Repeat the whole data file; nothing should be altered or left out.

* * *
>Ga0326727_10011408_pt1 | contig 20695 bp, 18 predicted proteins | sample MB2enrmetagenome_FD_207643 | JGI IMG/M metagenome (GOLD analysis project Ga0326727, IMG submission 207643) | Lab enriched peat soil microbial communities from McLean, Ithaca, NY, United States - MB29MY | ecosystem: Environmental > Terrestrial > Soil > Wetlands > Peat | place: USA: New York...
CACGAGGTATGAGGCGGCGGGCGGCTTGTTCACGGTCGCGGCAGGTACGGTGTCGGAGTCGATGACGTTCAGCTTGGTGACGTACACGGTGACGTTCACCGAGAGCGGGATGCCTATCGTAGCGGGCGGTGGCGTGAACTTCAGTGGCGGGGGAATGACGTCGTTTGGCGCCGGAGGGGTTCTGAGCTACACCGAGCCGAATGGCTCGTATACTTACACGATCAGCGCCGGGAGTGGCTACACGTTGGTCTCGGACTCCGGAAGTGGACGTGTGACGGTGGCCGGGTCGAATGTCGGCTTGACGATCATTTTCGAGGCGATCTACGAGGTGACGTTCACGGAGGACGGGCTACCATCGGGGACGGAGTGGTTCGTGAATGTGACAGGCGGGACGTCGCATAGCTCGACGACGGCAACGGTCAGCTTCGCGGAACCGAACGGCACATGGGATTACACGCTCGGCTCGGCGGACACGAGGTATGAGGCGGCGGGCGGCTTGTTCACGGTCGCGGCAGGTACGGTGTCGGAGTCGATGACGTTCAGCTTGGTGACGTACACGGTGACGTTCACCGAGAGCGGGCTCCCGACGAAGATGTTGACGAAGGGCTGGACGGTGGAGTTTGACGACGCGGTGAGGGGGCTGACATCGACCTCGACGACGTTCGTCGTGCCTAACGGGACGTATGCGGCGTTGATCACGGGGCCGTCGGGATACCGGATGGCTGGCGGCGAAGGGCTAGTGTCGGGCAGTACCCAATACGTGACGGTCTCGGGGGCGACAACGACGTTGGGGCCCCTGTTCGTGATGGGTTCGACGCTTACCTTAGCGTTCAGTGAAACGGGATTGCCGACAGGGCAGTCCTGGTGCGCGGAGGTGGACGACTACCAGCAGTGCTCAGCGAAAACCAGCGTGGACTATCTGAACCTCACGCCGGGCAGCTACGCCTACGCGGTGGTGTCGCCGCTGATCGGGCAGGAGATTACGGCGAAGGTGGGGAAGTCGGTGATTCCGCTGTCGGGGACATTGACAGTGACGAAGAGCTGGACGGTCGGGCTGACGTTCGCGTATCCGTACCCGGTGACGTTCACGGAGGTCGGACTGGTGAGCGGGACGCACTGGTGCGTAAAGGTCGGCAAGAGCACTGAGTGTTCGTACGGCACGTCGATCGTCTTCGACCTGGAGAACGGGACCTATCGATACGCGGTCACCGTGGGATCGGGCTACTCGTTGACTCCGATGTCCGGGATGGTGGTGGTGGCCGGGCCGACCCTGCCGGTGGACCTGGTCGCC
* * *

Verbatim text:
>Ga0326727_10011408_pt1 | contig 20695 bp, 18 predicted proteins | sample MB2enrmetagenome_FD_207643 | JGI IMG/M metagenome (GOLD analysis project Ga0326727, IMG submission 207643) | Lab enriched peat soil microbial communities from McLean, Ithaca, NY, United States - MB29MY | ecosystem: Environmental > Terrestrial > Soil > Wetlands > Peat | place: USA: New York...
CACGAGGTATGAGGCGGCGGGCGGCTTGTTCACGGTCGCGGCAGGTACGGTGTCGGAGTCGATGACGTTCAGCTTGGTGACGTACACGGTGACGTTCACCGAGAGCGGGATGCCTATCGTAGCGGGCGGTGGCGTGAACTTCAGTGGCGGGGGAATGACGTCGTTTGGCGCCGGAGGGGTTCTGAGCTACACCGAGCCGAATGGCTCGTATACTTACACGATCAGCGCCGGGAGTGGCTACACGTTGGTCTCGGACTCCGGAAGTGGACGTGTGACGGTGGCCGGGTCGAATGTCGGCTTGACGATCATTTTCGAGGCGATCTACGAGGTGACGTTCACGGAGGACGGGCTACCATCGGGGACGGAGTGGTTCGTGAATGTGACAGGCGGGACGTCGCATAGCTCGACGACGGCAACGGTCAGCTTCGCGGAACCGAACGGCACATGGGATTACACGCTCGGCTCGGCGGACACGAGGTATGAGGCGGCGGGCGGCTTGTTCACGGTCGCGGCAGGTACGGTGTCGGAGTCGATGACGTTCAGCTTGGTGACGTACACGGTGACGTTCACCGAGAGCGGGCTCCCGACGAAGATGTTGACGAAGGGCTGGACGGTGGAGTTTGACGACGCGGTGAGGGGGCTGACATCGACCTCGACGACGTTCGTCGTGCCTAACGGGACGTATGCGGCGTTGATCACGGGGCCGTCGGGATACCGGATGGCTGGCGGCGAAGGGCTAGTGTCGGGCAGTACCCAATACGTGACGGTCTCGGGGGCGACAACGACGTTGGGGCCCCTGTTCGTGATGGGTTCGACGCTTACCTTAGCGTTCAGTGAAACGGGATTGCCGACAGGGCAGTCCTGGTGCGCGGAGGTGGACGACTACCAGCAGTGCTCAGCGAAAACCAGCGTGGACTATCTGAACCTCACGCCGGGCAGCTACGCCTACGCGGTGGTGTCGCCGCTGATCGGGCAGGAGATTACGGCGAAGGTGGGGAAGTCGGTGATTCCGCTGTCGGGGACATTGACAGTGACGAAGAGCTGGACGGTCGGGCTGACGTTCGCGTATCCGTACCCGGTGACGTTCACGGAGGTCGGACTGGTGAGCGGGACGCACTGGTGCGTAAAGGTCGGCAAGAGCACTGAGTGTTCGTACGGCACGTCGATCGTCTTCGACCTGGAGAACGGGACCTATCGATACGCGGTCACCGTGGGATCGGGCTACTCGTTGACTCCGATGTCCGGGATGGTGGTGGTGGCCGGGCCGACCCTGCCGGTGGACCTGGTCGCC